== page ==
The Deloitte analysis showed that five listed Australian trusts were successfully acquired in 2003 at NTA premiums ranging from just 2.2 per cent to 27 per cent. The average was 15.4 per cent.

Deloitte determined that the fair value for Principal America Office Trust was a 10 per cent to 20 per cent premium to NTA. As Macquarie was offering a 25.5 per cent premium to NTA, the independent adviser concluded the offer was fair.

Deloitte also prepared the valuation report when Multiplex bid for Ronin Property Group in 2004 (this is how Multiplex ended up with a 27.7 per cent AMP NZ Office Trust stake, a large proportion of which was sold this week). NTA was used to determine whether Ronin's offer was fair.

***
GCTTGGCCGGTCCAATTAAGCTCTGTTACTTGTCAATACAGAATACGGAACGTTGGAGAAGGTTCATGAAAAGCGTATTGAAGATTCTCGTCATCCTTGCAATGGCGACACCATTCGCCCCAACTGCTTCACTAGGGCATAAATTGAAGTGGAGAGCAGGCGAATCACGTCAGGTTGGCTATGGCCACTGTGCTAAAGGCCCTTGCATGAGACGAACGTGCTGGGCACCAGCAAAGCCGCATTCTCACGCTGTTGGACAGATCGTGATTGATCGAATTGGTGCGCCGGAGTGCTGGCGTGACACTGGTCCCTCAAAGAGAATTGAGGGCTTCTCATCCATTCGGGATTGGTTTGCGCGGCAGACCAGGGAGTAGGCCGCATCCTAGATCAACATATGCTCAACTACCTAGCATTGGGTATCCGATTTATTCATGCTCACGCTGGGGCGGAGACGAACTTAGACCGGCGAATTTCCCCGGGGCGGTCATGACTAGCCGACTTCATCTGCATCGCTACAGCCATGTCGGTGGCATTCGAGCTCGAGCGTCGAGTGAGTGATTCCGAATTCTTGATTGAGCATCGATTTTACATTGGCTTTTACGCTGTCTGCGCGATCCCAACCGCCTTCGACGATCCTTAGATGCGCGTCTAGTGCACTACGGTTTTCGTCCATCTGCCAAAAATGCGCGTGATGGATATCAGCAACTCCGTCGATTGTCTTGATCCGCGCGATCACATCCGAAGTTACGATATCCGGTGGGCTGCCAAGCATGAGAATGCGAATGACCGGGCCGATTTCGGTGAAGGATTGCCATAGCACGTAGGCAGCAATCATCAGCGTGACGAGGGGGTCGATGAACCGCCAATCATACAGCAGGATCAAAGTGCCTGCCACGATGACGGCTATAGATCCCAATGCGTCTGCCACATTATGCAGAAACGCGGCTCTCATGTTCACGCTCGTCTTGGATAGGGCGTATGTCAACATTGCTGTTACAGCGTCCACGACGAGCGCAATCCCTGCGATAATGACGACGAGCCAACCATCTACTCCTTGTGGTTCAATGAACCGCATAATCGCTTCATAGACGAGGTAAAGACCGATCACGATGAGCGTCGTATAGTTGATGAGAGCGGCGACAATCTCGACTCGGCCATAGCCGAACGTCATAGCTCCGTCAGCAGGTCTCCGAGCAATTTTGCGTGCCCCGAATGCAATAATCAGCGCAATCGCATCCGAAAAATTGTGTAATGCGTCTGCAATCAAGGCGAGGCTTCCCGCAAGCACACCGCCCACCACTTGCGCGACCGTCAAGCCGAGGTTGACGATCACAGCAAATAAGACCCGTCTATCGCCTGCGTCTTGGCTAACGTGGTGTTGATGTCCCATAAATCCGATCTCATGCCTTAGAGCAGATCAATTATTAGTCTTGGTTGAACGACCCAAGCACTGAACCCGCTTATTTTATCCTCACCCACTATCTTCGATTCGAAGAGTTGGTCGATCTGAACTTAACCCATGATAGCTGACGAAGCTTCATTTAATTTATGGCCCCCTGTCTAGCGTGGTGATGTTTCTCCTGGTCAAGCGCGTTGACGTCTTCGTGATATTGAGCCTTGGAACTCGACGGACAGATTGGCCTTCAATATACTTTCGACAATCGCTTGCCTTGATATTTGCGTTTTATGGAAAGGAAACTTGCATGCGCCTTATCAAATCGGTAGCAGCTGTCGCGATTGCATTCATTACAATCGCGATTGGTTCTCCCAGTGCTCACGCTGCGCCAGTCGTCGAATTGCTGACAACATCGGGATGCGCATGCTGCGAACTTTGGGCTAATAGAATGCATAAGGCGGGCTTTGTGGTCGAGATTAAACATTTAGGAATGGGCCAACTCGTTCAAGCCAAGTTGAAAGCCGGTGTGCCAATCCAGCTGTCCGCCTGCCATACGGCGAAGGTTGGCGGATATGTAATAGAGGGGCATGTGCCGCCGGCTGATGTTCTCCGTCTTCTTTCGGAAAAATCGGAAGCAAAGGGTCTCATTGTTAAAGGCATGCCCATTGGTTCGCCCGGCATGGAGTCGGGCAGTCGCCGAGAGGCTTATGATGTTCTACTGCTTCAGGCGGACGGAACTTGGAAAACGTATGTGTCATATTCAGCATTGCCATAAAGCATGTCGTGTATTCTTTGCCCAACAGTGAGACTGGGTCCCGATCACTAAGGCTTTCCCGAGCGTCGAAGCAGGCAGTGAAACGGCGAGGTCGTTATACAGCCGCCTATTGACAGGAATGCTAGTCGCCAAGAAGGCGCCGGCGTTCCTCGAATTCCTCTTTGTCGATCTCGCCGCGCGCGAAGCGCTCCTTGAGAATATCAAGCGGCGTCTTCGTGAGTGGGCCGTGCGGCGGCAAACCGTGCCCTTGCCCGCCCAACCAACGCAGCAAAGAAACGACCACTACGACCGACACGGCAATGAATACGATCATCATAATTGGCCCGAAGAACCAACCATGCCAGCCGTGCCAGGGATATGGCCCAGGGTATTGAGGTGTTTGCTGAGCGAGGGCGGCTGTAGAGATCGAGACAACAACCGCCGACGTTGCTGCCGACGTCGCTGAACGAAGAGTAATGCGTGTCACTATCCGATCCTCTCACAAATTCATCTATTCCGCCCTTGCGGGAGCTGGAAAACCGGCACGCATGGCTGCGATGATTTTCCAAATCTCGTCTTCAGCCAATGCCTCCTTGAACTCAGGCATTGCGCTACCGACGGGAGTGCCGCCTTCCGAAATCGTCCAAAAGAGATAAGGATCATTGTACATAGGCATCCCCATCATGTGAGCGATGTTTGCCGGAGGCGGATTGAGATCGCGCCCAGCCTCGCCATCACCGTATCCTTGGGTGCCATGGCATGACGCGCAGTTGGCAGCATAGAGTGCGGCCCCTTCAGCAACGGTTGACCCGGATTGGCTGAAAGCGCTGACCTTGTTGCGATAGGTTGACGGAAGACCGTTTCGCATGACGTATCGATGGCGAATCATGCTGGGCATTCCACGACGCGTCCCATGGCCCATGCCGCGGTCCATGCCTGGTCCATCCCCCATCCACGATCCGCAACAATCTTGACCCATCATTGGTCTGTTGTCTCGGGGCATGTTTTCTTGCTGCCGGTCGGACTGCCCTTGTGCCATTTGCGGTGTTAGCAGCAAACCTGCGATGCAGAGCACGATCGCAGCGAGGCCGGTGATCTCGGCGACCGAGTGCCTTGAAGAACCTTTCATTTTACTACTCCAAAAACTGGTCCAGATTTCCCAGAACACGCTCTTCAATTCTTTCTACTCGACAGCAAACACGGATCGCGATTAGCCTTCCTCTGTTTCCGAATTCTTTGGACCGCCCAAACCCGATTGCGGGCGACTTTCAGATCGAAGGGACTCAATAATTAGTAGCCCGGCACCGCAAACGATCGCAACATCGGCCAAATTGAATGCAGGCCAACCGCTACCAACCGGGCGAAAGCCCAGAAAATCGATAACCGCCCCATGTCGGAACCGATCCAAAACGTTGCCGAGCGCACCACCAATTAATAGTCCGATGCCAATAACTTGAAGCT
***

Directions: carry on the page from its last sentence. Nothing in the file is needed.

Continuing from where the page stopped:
Deloitte concluded that the control premium over NTA for Ronin should be in the 10 to 15 per cent range (the shares were trading at a 6 per cent premium to NTA before the offer).

As the consideration being offered, which included a scrip component, represented 15 to 19 per cent above Ronin's NTA, the offer was considered to be fair by Deloitte.

The conclusion from these and other independent appraisal reports in Australia is that the NTA method is the best way to assess the value of listed property entities because they are asset-based organisations.

When Kiwi Income Properties Trust made an offer for Kiwi Development Trust in 2001, the PricewaterhouseCoopers' independent appraisal report valued the target company by the NTA method. This was cross-checked by the DCF process.